When Does It Make Sense to Combine Multiple Processes Into One?
By Toni Buffa | Published January 11, 2023
Consolidating all your business logic into one master workflow will help improve the overall performance, increase efficiency, and lower costs due to less time spent on maintaining individual processes.
When working on a workflow automation project, it sometimes makes sense to combine similar workflows. This can be a beneficial strategy in certain contexts, as it allows for improved efficiency and a streamlined approach to achieving a goal. Additionally, combining multiple processes can save time, eliminating the need for multiple projects in separate flows. In this blog, I'll cover why it's a good idea to combine processes and some examples to get the gears turning for ideas in your own organization.
Why is it a good idea to combine processes?
There are several reasons why it can be beneficial to combine processes. Some of the most common ones include:
Increasing speed of development
Often it's a good idea to combine multiple workflow automation projects into one workflow because they have similar goals but are used by different people in the same or different department(s). For example, if you have three workflow automation projects: The first two are run by the hiring department in HR to screen individuals before hiring & perform post-hire tasks such as drug screening and background requests. Then, it could also go as far as triggering a sequence that is assigned to the IT department to start giving network access and equipment delivery once the individual is hired and passes background checks. Two departments, three projects (or groups of tasks) combined to one, organized, automated workflow.
Another scenario, again, would be, at times, multiple teams following the same internal procedures, but the various tasks are routed to different users. For example, a bank may have personal and business loan departments and both teams go through a multi-step loan application review and approval. A level 1 analyst for the team reviews the loan application for any missing information, then routes it to an account manager for approval for review by the board. The steps are identical for both teams, but the key difference is what users complete each step. Instead of using two separate processes to track personal and commercial loans, they could instead create one process for loan applications and use dynamic assigner tasks and/or task assignment rules to route each step to the correct user, depending on the type of loan.
As you can see, you can combine these processes into one workflow to reduce complexity and increase the efficiency of your processes. By adding all of these tasks into one central process, you ensure all steps of your process are performed sequentially, assigned to the appropriate team member, and having a central location ensures no crucial steps are left out. As an added bonus, you will ensure 100% compliance with each process step.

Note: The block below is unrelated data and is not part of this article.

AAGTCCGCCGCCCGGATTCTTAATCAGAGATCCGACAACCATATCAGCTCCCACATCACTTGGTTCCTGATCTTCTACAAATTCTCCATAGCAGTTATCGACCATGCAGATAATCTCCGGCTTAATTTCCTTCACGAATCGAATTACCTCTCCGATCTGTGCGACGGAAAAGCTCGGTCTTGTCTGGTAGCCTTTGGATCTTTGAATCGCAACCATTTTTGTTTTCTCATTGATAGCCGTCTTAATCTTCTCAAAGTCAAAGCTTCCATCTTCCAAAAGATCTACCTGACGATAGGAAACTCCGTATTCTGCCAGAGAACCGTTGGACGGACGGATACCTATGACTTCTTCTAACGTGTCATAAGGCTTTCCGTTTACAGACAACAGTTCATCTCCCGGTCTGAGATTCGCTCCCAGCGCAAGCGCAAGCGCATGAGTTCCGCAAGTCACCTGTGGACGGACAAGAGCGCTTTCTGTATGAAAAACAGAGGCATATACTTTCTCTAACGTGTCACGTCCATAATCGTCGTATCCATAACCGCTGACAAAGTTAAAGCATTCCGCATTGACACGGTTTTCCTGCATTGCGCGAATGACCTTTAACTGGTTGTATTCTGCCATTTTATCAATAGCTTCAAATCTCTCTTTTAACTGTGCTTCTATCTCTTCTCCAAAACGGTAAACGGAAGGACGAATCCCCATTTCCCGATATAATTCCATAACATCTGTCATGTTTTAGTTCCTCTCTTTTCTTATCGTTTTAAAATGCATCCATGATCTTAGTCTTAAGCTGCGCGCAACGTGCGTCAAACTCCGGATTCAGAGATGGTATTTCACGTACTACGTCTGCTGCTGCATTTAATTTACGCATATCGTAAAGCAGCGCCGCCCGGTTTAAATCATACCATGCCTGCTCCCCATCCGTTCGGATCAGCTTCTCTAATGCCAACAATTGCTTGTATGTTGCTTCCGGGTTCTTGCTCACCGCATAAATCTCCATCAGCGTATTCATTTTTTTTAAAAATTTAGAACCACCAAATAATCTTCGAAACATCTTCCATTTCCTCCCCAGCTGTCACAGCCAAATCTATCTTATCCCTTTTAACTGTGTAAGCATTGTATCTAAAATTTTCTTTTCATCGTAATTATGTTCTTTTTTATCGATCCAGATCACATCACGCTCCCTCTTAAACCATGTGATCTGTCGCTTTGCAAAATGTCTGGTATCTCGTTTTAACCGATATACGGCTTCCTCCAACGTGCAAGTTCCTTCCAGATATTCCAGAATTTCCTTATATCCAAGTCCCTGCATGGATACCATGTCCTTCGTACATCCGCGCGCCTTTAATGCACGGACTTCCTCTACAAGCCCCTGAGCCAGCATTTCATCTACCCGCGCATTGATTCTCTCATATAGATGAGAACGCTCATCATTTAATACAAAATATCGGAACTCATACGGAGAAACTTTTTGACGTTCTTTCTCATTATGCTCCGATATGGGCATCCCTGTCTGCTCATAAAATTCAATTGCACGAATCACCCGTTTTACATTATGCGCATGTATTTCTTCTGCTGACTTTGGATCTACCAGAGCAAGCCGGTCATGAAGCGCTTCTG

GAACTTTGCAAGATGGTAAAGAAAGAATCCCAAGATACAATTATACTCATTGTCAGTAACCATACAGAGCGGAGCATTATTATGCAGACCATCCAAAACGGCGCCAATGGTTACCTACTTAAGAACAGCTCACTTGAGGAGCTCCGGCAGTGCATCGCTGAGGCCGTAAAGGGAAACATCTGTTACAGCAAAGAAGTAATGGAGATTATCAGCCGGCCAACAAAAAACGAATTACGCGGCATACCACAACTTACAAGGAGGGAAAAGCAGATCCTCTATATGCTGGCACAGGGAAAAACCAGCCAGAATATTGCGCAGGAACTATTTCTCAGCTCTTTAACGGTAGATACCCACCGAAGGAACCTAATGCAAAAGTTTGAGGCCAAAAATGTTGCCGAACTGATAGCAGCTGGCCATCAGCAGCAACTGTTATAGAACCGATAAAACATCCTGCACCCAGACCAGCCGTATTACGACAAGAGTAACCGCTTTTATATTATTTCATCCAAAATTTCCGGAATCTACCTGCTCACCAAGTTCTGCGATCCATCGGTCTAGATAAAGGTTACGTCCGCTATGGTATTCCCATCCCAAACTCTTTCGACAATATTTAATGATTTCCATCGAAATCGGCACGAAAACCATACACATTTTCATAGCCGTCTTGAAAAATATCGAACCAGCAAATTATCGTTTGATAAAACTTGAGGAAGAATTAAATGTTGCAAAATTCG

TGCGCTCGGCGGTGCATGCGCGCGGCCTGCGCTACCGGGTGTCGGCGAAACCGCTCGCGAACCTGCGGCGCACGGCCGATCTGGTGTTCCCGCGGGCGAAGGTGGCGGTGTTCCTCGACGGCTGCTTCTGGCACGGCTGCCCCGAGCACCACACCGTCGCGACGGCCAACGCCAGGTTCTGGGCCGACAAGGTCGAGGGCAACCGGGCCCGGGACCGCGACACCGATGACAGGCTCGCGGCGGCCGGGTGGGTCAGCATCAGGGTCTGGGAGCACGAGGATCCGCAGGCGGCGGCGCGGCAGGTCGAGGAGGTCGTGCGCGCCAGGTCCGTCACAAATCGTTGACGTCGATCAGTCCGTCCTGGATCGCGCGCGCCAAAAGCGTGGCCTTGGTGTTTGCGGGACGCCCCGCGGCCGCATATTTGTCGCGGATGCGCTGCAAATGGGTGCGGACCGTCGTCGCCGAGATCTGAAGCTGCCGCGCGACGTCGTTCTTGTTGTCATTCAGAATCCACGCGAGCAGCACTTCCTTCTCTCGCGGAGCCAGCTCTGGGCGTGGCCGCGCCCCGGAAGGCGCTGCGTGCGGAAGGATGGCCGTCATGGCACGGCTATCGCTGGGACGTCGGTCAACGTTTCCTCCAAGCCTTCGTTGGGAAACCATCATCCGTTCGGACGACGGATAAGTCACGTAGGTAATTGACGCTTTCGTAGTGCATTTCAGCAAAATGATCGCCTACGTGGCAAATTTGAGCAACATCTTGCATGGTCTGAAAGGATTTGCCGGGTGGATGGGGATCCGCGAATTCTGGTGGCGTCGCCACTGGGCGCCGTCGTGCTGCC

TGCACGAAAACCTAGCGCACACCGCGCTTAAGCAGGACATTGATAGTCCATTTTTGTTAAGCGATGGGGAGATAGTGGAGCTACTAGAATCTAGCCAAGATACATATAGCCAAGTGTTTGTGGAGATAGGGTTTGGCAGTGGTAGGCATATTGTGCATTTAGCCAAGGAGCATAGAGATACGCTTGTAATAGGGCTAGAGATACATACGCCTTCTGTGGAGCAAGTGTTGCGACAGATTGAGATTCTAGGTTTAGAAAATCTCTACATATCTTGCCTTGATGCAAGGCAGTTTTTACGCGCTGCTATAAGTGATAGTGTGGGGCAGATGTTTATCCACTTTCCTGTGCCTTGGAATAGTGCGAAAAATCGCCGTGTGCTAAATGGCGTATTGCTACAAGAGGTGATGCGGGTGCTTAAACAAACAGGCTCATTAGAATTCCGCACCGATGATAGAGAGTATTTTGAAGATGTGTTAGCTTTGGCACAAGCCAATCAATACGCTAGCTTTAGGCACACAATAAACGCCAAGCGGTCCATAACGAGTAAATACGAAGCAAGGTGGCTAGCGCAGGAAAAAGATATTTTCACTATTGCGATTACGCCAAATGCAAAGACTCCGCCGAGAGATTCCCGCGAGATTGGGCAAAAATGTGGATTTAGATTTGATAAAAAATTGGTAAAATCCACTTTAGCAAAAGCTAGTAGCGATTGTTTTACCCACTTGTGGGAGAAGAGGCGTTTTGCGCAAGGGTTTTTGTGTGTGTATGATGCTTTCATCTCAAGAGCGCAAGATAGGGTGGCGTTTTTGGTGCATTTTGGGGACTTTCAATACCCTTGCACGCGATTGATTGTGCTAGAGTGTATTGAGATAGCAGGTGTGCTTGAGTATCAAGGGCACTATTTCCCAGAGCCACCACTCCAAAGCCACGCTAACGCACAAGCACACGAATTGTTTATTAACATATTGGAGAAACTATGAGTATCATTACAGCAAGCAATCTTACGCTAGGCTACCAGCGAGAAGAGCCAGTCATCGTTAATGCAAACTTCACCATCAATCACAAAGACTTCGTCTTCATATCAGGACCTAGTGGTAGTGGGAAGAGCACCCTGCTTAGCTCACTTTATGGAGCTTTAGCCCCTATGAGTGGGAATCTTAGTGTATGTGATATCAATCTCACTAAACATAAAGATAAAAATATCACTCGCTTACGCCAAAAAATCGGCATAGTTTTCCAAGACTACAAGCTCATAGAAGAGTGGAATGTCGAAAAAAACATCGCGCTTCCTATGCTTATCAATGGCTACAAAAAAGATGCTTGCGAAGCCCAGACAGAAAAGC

Combined Processes Examples
You can see different sections with corresponding approval tasks if you skim this workflow. Rather than "ending" this process after HR approval and starting a new request for Launch Background Check Process, this process will continue flowing after that initial approval. Then again, rather than ending after the background approval, it'll flow to your IT team, who will then be notified of this new hire and the Software Delivery Input, Hardware Delivery Input, and Network Access Input tasks. All of this was done seamlessly, without missing any crucial new hire steps.
As discussed in the previous section, this loan review process is more efficient combined as one workflow rather than being split up. By having dynamic questions on the form in this process, it makes it extremely easy to route to the appropriate approver. Rather than ending the process after the Level 1 Analyst Reviewer approves, the workflow will automatically send to the Account Manager for approval, and so on.
Vendor Invoice (AP) Approval & Payment
In this example, there are multiple approvers, the manager, the department head, and the director. It would take more time, and you might perhaps miss a step if these three approvals were in separate workflows. Rather, you can see those three processes are all combined into one workflow, and after all three approvals are made, the requester is notified of their payment. You can easily send them an invoice attached in the email step, Notify Requester of Approval task.
You can see from the examples above that sometimes it just makes sense to combine workflows! When there are similar end goals for a similar project at hand, combining your workflows will be the way to go. If you need assistance thinking of strategies for your own organization and ways to improve your workflows, we can help! Contact your customer success representative for assistance.
Toni is a member of the Integrify marketing team and writes for the Integrify blog. Toni lives in Colorado and loves animals of all stripes.